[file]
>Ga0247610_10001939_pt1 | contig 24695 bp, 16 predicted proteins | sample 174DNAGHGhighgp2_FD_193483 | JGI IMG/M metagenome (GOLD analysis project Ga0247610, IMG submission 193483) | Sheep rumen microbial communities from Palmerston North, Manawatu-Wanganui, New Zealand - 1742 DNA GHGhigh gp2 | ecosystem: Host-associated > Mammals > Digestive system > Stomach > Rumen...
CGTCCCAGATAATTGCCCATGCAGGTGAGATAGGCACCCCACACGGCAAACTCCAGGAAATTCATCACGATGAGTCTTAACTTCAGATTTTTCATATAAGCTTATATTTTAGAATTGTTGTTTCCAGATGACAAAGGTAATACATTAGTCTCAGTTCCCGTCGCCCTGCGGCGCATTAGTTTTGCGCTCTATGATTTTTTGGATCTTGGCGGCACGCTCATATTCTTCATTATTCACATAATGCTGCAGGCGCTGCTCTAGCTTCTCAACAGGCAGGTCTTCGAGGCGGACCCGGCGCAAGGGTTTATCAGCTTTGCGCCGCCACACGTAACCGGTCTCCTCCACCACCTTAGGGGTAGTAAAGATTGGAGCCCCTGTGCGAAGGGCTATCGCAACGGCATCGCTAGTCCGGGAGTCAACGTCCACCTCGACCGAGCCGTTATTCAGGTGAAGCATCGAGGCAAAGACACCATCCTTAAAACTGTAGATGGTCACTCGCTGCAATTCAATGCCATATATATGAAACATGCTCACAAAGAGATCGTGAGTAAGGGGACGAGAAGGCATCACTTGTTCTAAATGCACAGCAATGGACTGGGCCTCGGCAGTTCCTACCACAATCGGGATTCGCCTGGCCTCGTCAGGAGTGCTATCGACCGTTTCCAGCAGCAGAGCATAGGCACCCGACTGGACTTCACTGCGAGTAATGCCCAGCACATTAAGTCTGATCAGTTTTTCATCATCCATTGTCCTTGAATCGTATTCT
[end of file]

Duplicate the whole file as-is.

>Ga0247610_10001939_pt1 | contig 24695 bp, 16 predicted proteins | sample 174DNAGHGhighgp2_FD_193483 | JGI IMG/M metagenome (GOLD analysis project Ga0247610, IMG submission 193483) | Sheep rumen microbial communities from Palmerston North, Manawatu-Wanganui, New Zealand - 1742 DNA GHGhigh gp2 | ecosystem: Host-associated > Mammals > Digestive system > Stomach > Rumen...
CGTCCCAGATAATTGCCCATGCAGGTGAGATAGGCACCCCACACGGCAAACTCCAGGAAATTCATCACGATGAGTCTTAACTTCAGATTTTTCATATAAGCTTATATTTTAGAATTGTTGTTTCCAGATGACAAAGGTAATACATTAGTCTCAGTTCCCGTCGCCCTGCGGCGCATTAGTTTTGCGCTCTATGATTTTTTGGATCTTGGCGGCACGCTCATATTCTTCATTATTCACATAATGCTGCAGGCGCTGCTCTAGCTTCTCAACAGGCAGGTCTTCGAGGCGGACCCGGCGCAAGGGTTTATCAGCTTTGCGCCGCCACACGTAACCGGTCTCCTCCACCACCTTAGGGGTAGTAAAGATTGGAGCCCCTGTGCGAAGGGCTATCGCAACGGCATCGCTAGTCCGGGAGTCAACGTCCACCTCGACCGAGCCGTTATTCAGGTGAAGCATCGAGGCAAAGACACCATCCTTAAAACTGTAGATGGTCACTCGCTGCAATTCAATGCCATATATATGAAACATGCTCACAAAGAGATCGTGAGTAAGGGGACGAGAAGGCATCACTTGTTCTAAATGCACAGCAATGGACTGGGCCTCGGCAGTTCCTACCACAATCGGGATTCGCCTGGCCTCGTCAGGAGTGCTATCGACCGTTTCCAGCAGCAGAGCATAGGCACCCGACTGGACTTCACTGCGAGTAATGCCCAGCACATTAAGTCTGATCAGTTTTTCATCATCCATTGTCCTTGAATCGTATTCT